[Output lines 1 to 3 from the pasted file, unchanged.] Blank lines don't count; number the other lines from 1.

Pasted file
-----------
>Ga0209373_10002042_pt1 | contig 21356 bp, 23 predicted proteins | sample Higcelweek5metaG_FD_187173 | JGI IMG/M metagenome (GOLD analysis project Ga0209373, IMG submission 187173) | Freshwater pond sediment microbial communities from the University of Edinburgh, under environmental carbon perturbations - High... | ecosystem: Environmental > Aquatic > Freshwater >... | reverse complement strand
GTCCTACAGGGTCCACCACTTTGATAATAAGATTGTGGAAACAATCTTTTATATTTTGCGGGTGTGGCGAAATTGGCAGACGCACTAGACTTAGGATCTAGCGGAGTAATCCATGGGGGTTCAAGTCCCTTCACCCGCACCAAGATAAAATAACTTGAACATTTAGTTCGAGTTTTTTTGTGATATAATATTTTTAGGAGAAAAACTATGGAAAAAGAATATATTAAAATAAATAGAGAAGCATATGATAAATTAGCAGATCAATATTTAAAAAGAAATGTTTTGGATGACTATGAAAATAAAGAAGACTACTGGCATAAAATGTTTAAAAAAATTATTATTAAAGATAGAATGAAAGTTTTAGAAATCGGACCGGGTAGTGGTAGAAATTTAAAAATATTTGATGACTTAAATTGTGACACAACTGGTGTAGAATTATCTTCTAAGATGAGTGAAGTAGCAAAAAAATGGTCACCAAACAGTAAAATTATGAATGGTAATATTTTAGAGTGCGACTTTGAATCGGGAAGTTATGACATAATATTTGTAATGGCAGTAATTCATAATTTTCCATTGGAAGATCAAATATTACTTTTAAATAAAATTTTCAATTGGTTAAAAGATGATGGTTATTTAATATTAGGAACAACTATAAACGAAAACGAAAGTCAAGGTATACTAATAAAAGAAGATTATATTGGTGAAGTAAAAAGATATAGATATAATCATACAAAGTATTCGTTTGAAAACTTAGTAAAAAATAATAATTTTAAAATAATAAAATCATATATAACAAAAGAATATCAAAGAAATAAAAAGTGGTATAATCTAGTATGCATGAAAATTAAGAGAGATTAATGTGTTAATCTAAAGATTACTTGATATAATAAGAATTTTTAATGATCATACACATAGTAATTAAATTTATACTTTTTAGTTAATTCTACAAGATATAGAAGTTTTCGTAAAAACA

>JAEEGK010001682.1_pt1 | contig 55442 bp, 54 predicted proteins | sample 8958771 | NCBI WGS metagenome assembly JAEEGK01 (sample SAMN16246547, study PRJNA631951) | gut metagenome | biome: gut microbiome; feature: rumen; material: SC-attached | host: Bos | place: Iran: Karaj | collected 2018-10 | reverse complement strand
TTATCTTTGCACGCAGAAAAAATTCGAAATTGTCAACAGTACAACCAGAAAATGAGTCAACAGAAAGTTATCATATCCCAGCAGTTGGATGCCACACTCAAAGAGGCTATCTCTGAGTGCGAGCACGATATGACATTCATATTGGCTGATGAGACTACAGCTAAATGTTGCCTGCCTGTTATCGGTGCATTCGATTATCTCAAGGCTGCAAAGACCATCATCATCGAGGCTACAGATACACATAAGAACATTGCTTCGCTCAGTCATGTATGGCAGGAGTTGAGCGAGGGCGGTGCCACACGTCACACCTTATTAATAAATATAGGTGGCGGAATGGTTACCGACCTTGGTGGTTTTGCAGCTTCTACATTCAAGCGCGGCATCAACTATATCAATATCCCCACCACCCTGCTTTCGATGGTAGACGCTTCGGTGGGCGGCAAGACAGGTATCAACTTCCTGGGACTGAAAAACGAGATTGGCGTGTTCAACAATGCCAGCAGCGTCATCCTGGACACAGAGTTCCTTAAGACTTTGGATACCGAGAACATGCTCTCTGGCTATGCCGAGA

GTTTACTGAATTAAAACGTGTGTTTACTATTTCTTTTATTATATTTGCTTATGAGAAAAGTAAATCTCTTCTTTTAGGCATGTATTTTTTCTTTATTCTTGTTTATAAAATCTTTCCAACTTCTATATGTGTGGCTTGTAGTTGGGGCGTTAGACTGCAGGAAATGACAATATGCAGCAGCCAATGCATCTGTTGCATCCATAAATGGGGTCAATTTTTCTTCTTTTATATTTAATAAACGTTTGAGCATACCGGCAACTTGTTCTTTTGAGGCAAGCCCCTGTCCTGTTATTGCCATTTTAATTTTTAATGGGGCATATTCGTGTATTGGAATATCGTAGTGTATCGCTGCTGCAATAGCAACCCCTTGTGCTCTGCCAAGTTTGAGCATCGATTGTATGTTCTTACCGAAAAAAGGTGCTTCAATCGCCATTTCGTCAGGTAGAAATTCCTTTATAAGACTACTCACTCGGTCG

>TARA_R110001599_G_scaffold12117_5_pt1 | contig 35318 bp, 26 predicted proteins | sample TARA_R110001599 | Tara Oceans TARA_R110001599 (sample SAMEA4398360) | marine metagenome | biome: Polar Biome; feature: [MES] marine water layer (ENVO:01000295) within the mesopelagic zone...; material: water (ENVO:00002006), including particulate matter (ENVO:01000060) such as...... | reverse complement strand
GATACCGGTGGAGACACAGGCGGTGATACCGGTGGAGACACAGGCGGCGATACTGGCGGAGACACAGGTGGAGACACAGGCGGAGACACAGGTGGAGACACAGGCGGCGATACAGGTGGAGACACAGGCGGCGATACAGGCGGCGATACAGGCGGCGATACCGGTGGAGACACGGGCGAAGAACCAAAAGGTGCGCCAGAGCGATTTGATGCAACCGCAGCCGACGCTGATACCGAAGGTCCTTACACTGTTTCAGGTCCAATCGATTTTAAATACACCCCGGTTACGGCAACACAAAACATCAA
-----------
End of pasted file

>Ga0209373_10002042_pt1 | contig 21356 bp, 23 predicted proteins | sample Higcelweek5metaG_FD_187173 | JGI IMG/M metagenome (GOLD analysis project Ga0209373, IMG submission 187173) | Freshwater pond sediment microbial communities from the University of Edinburgh, under environmental carbon perturbations - High... | ecosystem: Environmental > Aquatic > Freshwater >... | reverse complement strand
GTCCTACAGGGTCCACCACTTTGATAATAAGATTGTGGAAACAATCTTTTATATTTTGCGGGTGTGGCGAAATTGGCAGACGCACTAGACTTAGGATCTAGCGGAGTAATCCATGGGGGTTCAAGTCCCTTCACCCGCACCAAGATAAAATAACTTGAACATTTAGTTCGAGTTTTTTTGTGATATAATATTTTTAGGAGAAAAACTATGGAAAAAGAATATATTAAAATAAATAGAGAAGCATATGATAAATTAGCAGATCAATATTTAAAAAGAAATGTTTTGGATGACTATGAAAATAAAGAAGACTACTGGCATAAAATGTTTAAAAAAATTATTATTAAAGATAGAATGAAAGTTTTAGAAATCGGACCGGGTAGTGGTAGAAATTTAAAAATATTTGATGACTTAAATTGTGACACAACTGGTGTAGAATTATCTTCTAAGATGAGTGAAGTAGCAAAAAAATGGTCACCAAACAGTAAAATTATGAATGGTAATATTTTAGAGTGCGACTTTGAATCGGGAAGTTATGACATAATATTTGTAATGGCAGTAATTCATAATTTTCCATTGGAAGATCAAATATTACTTTTAAATAAAATTTTCAATTGGTTAAAAGATGATGGTTATTTAATATTAGGAACAACTATAAACGAAAACGAAAGTCAAGGTATACTAATAAAAGAAGATTATATTGGTGAAGTAAAAAGATATAGATATAATCATACAAAGTATTCGTTTGAAAACTTAGTAAAAAATAATAATTTTAAAATAATAAAATCATATATAACAAAAGAATATCAAAGAAATAAAAAGTGGTATAATCTAGTATGCATGAAAATTAAGAGAGATTAATGTGTTAATCTAAAGATTACTTGATATAATAAGAATTTTTAATGATCATACACATAGTAATTAAATTTATACTTTTTAGTTAATTCTACAAGATATAGAAGTTTTCGTAAAAACA

>JAEEGK010001682.1_pt1 | contig 55442 bp, 54 predicted proteins | sample 8958771 | NCBI WGS metagenome assembly JAEEGK01 (sample SAMN16246547, study PRJNA631951) | gut metagenome | biome: gut microbiome; feature: rumen; material: SC-attached | host: Bos | place: Iran: Karaj | collected 2018-10 | reverse complement strand